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SpaceWeather.com -- News and information about meteor showers, solar flares, auroras, and near-Earth asteroids
SPACE WEATHER
Current conditions
Solar wind
speed: 285.0 km/sec
density: 1.3 protons/cm3
explanation | more data
Updated: Today at 2333 UT
X-ray Solar Flares
6-hr max: B1
1905 UT Dec31
24-hr: B2
0110 UT Dec31
explanation | more data
Updated: Today at: 2340 UT
Daily Sun: 31 Dec. 09
Growing sunspot 1039 is a member of new Solar Cycle 24. Image credit: SOHO/MDI
Sunspot number: 15
What is the sunspot number?
Updated 30 Dec 2009

Spotless Days
Current Stretch: 0 days
2009 total: 260 days (71%)
Since 2004: 771 days
Typical Solar Min: 485 days
explanation | more info
Updated 30 Dec 2009


The Radio Sun
10.7 cm flux: 77 sfu
explanation | more data
Updated 30 Dec 2009

Far side of the Sun:
This holographic image reveals no large sunspots on the far side of the sun. Image credit: SOHO/MDI
Planetary K-index
Now: Kp= 0 quiet
24-hr max: Kp= 0
quiet
explanation | more data
Current Auroral Oval:
Switch to: Europe, USA, New Zealand, Antarctica
Credit: NOAA/POES
Interplanetary Mag. Field
Btotal: 2.8 nT
Bz: 0.9 nT north
explanation | more data
Updated: Today at 2345 UT
Coronal Holes:
There are no large coronal holes in the Earth-facing side of the sun. Credit: SOHO Extreme UV Telescope
SPACE WEATHER
NOAA Forecasts
Updated at: 2009 Dec 31 2201 UTC
FLARE
0-24 hr
24-48 hr
CLASS M
05 %
05 %
CLASS X
01 %
01 %
Geomagnetic Storms:
Probabilities for significant disturbances in Earth's magnetic field are given for three activity levels: active, minor storm, severe storm
Updated at: 2009 Dec 31 2201 UTC
Mid-latitudes
0-24 hr
24-48 hr
ACTIVE
05 %
05 %
MINOR
01 %
01 %
SEVERE
01 %
01 %
High latitudes
0-24 hr
24-48 hr
ACTIVE
05 %
05 %
MINOR
01 %
01 %
SEVERE
01 %
01 %
What's up in Space
December 31, 2009

SATELLITE FLYBYS APP: Turn your iPhone or iPod into a field-tested satellite tracker! Spaceweather.com presents the Satellite Flybys app.

 

BLUE MOON ON NEW YEAR'S EVE: Believe it or not, tonight's full Moon is a "Blue Moon." It's the second full Moon this month and the first Blue Moon to fall on New Year's Eve in nearly 20 years. Sounds like a rare excuse for a party...

There's more. In Europe, Africa and Asia, the Blue Moon will dip into Earth's shadow for a partial lunar eclipse. At maximum eclipse, around 19:24 Universal Time, approximately 8% of the Moon will be darkly shadowed: animated preview.


Above: A similar eclipse in 2006. Credit: John Stetson. [more]

Blue Moons are rare (once every 2.5 years). Blue Moons on New Year's Eve are rarer still (once every 19 years). How rare is a lunar eclipse of a Blue Moon on New Year's Eve?

A search of NASA's Five Millennium Catalogue of Lunar Eclipses provides an approximate answer. In the next 1000 years, Blue Moons on New Year's Eve will be eclipsed only 11 times (once every 91 years). A year of special note is 2848 when there will be two lunar eclipses in December--on Dec. 1st and Dec. 31st. Such a double-Blue Moon-lunar eclipse ending on New Year's Eve appears to be a millennium-level event. That's rare.

Go outside and enjoy the moonlight!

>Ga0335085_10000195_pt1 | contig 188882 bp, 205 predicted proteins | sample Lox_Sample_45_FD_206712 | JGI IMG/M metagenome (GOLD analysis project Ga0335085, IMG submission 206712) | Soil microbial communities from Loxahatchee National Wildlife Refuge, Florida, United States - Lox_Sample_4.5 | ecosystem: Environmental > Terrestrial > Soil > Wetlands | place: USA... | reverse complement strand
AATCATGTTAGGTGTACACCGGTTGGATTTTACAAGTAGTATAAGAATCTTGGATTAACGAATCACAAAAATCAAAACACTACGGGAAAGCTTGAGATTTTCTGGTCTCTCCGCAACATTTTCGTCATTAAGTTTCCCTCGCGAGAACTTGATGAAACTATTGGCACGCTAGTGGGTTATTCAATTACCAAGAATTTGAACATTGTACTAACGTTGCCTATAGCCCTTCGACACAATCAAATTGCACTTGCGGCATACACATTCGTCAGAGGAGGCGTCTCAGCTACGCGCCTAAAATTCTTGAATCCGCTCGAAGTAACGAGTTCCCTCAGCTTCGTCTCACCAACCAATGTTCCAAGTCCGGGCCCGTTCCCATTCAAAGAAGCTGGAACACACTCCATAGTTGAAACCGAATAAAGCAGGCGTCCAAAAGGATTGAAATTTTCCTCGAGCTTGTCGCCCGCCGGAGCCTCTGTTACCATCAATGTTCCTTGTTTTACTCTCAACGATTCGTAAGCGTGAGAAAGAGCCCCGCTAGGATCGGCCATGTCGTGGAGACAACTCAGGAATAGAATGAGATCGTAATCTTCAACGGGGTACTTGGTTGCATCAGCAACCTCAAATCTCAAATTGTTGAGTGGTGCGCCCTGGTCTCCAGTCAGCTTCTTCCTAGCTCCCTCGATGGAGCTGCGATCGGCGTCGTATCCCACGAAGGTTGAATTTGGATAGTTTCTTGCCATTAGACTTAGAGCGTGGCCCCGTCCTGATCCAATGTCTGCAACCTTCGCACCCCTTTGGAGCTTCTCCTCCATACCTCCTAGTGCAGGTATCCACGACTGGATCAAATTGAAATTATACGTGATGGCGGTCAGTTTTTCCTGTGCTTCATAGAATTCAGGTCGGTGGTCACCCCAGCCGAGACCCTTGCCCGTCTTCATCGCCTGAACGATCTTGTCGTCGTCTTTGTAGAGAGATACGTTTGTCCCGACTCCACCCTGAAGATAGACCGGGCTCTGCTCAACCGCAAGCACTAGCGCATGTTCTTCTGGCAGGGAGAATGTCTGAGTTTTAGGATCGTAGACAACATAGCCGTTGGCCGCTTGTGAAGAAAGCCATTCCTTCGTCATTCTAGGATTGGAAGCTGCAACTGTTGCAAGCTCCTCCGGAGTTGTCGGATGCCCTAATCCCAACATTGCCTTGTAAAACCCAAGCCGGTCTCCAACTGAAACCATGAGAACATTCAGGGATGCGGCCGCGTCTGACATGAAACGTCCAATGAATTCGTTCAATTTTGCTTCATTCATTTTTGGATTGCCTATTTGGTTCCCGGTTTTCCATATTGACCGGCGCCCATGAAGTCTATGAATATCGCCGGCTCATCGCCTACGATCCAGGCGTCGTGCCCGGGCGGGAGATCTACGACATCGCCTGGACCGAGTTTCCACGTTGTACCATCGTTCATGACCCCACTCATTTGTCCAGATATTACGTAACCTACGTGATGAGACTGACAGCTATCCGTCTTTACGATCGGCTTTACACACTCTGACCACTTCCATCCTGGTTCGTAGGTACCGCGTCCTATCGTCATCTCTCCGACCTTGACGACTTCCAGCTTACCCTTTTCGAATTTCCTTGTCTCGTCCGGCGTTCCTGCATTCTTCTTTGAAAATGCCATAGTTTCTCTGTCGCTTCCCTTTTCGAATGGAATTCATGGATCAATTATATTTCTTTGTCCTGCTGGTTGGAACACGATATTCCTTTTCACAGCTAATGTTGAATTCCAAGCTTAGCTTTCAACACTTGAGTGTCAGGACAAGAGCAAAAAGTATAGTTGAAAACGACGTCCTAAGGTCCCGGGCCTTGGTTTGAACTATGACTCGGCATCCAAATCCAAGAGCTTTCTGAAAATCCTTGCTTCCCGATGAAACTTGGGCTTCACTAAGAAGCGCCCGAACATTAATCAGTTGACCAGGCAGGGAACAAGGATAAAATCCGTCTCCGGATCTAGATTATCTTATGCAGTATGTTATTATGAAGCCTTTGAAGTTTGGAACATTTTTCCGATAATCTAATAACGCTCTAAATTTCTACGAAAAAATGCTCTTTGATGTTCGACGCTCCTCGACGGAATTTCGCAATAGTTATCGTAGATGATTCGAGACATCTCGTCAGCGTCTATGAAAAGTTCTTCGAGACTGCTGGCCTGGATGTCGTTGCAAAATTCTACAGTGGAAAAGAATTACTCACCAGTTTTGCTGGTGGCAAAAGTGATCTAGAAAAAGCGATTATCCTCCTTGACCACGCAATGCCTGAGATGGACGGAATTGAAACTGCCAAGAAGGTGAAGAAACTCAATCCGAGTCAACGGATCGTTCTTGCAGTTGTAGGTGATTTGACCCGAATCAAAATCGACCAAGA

SUNSPOT SURGE: 2009 is ending with a flurry of sunspots. Indeed, if sunspot 1039 holds together for the rest of today (prediction: it will), the month of December will accumulate a total of 22 spotted days and the final tally for the year will look like this:

The dark line is a linear least-squares fit to the data. If the trend continues exactly as shown (prediction: it won't), sunspots will become a non-stop daily occurance no later than February 2011. Blank suns would cease and solar minimum would be over.

If the past two years have taught us anything, however, it is that the sun can be tricky and unpredictable. Stay tuned for surprises.


December Northern Lights Gallery
[previous Decembers: 2008, 2007, 2006, 2005, 2001, 2000]


Explore the Sunspot Cycle

       
Near-Earth Asteroids
Potentially Hazardous Asteroids (PHAs) are space rocks larger than approximately 100m that can come closer to Earth than 0.05 AU. None of the known PHAs is on a collision course with our planet, although astronomers are finding new ones all the time.
On December 31, 2009 there were 1091 potentially hazardous asteroids.
Dec. 2009 Earth-asteroid encounters:
Asteroid
Date(UT)
Miss Distance
Mag.
Size
2009 WV25
Dec. 1
2.9 LD
16
65 m
2009 WA52
Dec. 5
8.2 LD
20
23 m
2002 WP
Dec. 6
71.2 LD
16
950 m
2009 XO2
Dec. 23
8.6 LD
16
85 m
2009 YR
Dec. 25
4.3 LD
20
10 m
24761 Ahau
Jan. 11
70.8 LD
16
1.4 km
2000 YH66
Jan. 12
69.5 LD
17
1.1 km
Notes: LD means "Lunar Distance." 1 LD = 384,401 km, the distance between Earth and the Moon. 1 LD also equals 0.00256 AU. MAG is the visual magnitude of the asteroid on the date of closest approach.
Essential Links
NOAA Space Weather Prediction Center
  The official U.S. government space weather bureau
Atmospheric Optics
  The first place to look for information about sundogs, pillars, rainbows and related phenomena.
Solar and Heliospheric Observatory
  Realtime and archival images of the Sun from SOHO.
STEREO
  3D views of the sun from NASA's Solar and Terrestrial Relations Observatory
Daily Sunspot Summaries
  from the NOAA Space Environment Center
Current Solar Images
  from the National Solar Data Analysis Center
Science Central
   
  more links...
   
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